Bipolar 2 From Inside and Out

Back to the Therapist

A number of months ago (about seven according to my blog, which is the main way I measure time), I stopped going to my psychotherapist ( There were a number of reasons, but here’s the main one:

My sessions are mostly an update on what’s going on in my life at the moment, plus a recap of my recurring problems. But those problems are ones I’ve faced before and know how to cope with. I already have the tools I need and use them without needing a reminder.

This week I had a new session with my therapist, also for a number of reasons.

My triggers are looming large. The last time my brain broke, there were a number of stressors piling up on me. Financial reasons. Health reasons. Relationship reasons. Job reasons. All combined with good ol’ bipolar, type 2.

Now those stressors are back, in slightly altered versions. So far I’m holding my own, but I know there’s a danger that they will do the same to me as they did the last time.

I’m catastrophizing. The lurking triggers are setting in motion a thought process in which I assume the worst. And the stakes may even be higher this time. Financially, we could crash and burn, owing our souls to the IRS and maybe losing our house. I need a reality check from someone outside. (I’m also consulting a tax attorney; these fears aren’t completely all in my head.)

I need another person in my support system. My husband is great, but I can’t always talk to him about my problems. For one thing, he’s not objective, since he’s facing the same stressors I am. And my friends offer me encouragement and moral support, but I hate to do a total meltdown in front of them. Dr. B. has seen it all and helped.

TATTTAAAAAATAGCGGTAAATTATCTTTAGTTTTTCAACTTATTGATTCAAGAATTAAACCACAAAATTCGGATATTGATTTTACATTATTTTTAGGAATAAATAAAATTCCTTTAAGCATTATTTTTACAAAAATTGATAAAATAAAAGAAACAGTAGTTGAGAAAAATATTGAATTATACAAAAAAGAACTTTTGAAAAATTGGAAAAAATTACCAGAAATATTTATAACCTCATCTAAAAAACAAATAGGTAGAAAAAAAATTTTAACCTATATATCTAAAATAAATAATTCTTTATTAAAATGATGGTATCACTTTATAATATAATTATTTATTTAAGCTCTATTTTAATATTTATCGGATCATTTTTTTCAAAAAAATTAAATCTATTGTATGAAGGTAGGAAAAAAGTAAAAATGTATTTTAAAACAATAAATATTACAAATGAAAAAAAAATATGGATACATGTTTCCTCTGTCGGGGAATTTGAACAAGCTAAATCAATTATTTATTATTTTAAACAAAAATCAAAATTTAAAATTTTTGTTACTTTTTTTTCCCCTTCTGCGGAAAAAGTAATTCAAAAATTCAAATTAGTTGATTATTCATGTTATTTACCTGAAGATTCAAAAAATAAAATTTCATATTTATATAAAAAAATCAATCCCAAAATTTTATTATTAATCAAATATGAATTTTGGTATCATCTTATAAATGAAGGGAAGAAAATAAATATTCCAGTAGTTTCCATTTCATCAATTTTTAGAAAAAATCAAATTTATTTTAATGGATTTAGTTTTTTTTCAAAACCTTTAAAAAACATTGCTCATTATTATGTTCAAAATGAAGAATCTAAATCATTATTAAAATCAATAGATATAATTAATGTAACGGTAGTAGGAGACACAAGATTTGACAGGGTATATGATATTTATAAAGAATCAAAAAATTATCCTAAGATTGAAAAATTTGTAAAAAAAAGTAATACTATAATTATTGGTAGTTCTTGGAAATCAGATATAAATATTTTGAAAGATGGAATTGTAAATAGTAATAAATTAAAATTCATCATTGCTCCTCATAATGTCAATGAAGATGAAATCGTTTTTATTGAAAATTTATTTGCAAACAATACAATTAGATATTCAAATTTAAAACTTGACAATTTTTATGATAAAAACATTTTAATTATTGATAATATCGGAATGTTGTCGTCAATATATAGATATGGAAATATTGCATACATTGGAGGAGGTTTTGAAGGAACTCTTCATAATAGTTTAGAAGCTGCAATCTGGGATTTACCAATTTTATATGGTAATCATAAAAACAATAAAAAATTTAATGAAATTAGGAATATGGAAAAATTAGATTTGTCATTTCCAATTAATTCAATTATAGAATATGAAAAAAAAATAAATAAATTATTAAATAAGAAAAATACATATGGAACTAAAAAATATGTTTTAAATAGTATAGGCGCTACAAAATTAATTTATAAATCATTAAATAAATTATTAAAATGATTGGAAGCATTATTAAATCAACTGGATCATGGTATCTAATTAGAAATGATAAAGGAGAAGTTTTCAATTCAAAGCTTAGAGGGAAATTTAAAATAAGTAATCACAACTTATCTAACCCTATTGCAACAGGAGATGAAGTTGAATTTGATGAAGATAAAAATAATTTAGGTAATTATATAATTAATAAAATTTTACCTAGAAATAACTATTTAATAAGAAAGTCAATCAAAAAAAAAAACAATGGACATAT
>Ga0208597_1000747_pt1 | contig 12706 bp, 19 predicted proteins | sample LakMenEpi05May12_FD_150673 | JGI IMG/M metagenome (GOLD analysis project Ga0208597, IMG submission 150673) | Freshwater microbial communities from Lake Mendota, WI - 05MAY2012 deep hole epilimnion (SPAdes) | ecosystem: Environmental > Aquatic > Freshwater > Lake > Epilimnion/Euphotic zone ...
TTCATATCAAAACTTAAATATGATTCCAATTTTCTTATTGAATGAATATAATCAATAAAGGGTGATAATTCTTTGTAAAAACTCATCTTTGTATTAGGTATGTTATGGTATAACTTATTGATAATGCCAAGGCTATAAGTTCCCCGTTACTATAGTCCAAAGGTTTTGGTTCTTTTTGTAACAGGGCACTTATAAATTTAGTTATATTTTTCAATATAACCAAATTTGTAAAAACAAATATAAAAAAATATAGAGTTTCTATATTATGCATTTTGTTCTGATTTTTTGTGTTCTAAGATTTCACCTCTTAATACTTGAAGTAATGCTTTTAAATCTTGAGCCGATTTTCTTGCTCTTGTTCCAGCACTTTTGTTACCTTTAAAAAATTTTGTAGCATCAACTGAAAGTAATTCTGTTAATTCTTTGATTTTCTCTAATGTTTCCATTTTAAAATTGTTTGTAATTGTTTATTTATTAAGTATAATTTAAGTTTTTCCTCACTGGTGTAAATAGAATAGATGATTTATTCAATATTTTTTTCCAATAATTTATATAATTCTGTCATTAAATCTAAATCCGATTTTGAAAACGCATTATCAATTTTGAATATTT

I need emergency help readily available. My irrational thinking at times such as this has caused me some suicidal ideation in the past. I know that’s not the right thing to do, but my brain has betrayed me before now and I can’t guarantee it won’t again. So I need someone – preferably someone more informed and present than an online help group or a 1-800 number – that I can talk to when the inside of my head gets too scary.

I have a therapist I know and trust. If there’s one thing I hate, it’s breaking in a new therapist, having to go through the Reader’s Digest Condensed version of my screwed-up life. Dr. B. at least doesn’t have to start from ground zero. I’m fortunate that she’s still available.

My meds have remained relatively stable; what I need is talk therapy. I’ve been on the same meds and the same dosages for quite a while now. I know within reason it’s not another or a stronger drug I need now. It’s something that meds don’t offer – a face, a voice, a presence that understands, listens, calls me on mistaken assumptions, suggests strategies, reminds me of what I’ve done in the past and how far I’ve come.

You’ll never find that in pill form.


Comments on: "Back to the Therapist" (2)

  1. I agree with you that meds can’t touch the kind of support a therapist can give. Nor can online support groups. A therapist can not only listen to us but can also read our body language. They can tell when we’re holding back important information and see what makes us uncomfortable. They can also see when the light bulb goes on in our brains when we finally understand a point we’ve been working on. Good writing.


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